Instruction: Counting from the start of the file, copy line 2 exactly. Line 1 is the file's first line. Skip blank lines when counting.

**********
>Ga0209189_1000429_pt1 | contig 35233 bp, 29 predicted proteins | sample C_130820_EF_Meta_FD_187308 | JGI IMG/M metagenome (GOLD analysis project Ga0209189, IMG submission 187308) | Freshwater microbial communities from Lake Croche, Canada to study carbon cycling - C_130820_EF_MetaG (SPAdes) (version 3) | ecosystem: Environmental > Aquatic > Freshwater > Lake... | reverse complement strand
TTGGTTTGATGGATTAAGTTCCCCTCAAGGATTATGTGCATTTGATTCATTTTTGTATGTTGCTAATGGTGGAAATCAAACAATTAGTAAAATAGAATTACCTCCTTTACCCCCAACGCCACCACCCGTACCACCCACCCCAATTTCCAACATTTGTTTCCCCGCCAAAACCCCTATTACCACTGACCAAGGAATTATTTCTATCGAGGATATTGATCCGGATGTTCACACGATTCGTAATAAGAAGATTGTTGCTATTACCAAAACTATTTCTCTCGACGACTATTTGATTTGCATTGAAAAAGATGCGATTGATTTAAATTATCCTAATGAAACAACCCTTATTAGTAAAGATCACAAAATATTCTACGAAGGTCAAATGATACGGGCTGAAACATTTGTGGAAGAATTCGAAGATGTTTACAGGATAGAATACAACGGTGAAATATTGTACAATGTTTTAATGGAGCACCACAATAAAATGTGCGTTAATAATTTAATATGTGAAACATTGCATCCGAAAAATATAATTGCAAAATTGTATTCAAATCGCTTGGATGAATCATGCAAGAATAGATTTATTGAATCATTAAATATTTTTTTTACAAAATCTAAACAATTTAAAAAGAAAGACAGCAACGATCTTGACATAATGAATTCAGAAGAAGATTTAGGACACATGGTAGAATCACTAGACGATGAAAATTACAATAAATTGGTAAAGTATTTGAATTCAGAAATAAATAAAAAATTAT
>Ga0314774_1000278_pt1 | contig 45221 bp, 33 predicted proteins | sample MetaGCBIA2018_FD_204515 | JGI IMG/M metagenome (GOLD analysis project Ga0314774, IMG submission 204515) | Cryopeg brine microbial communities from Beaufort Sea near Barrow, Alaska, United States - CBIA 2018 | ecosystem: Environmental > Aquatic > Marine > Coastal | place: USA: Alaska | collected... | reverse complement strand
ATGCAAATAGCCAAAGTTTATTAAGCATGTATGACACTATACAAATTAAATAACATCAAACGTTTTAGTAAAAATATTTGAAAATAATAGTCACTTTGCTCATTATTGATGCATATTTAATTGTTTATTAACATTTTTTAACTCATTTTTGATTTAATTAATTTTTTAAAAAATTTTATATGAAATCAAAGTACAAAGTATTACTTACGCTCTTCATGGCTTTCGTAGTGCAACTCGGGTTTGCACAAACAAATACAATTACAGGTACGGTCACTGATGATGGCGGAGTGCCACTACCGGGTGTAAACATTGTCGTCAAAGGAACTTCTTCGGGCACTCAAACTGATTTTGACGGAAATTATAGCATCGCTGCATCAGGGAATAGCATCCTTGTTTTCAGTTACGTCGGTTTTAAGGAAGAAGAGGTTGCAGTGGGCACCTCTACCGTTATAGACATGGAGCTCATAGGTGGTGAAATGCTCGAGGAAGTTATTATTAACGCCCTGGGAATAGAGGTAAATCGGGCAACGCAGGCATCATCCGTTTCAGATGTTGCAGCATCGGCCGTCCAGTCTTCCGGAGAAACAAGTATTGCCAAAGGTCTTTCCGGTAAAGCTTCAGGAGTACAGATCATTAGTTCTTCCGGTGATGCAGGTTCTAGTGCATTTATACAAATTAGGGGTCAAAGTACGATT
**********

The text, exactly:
TTGGTTTGATGGATTAAGTTCCCCTCAAGGATTATGTGCATTTGATTCATTTTTGTATGTTGCTAATGGTGGAAATCAAACAATTAGTAAAATAGAATTACCTCCTTTACCCCCAACGCCACCACCCGTACCACCCACCCCAATTTCCAACATTTGTTTCCCCGCCAAAACCCCTATTACCACTGACCAAGGAATTATTTCTATCGAGGATATTGATCCGGATGTTCACACGATTCGTAATAAGAAGATTGTTGCTATTACCAAAACTATTTCTCTCGACGACTATTTGATTTGCATTGAAAAAGATGCGATTGATTTAAATTATCCTAATGAAACAACCCTTATTAGTAAAGATCACAAAATATTCTACGAAGGTCAAATGATACGGGCTGAAACATTTGTGGAAGAATTCGAAGATGTTTACAGGATAGAATACAACGGTGAAATATTGTACAATGTTTTAATGGAGCACCACAATAAAATGTGCGTTAATAATTTAATATGTGAAACATTGCATCCGAAAAATATAATTGCAAAATTGTATTCAAATCGCTTGGATGAATCATGCAAGAATAGATTTATTGAATCATTAAATATTTTTTTTACAAAATCTAAACAATTTAAAAAGAAAGACAGCAACGATCTTGACATAATGAATTCAGAAGAAGATTTAGGACACATGGTAGAATCACTAGACGATGAAAATTACAATAAATTGGTAAAGTATTTGAATTCAGAAATAAATAAAAAATTAT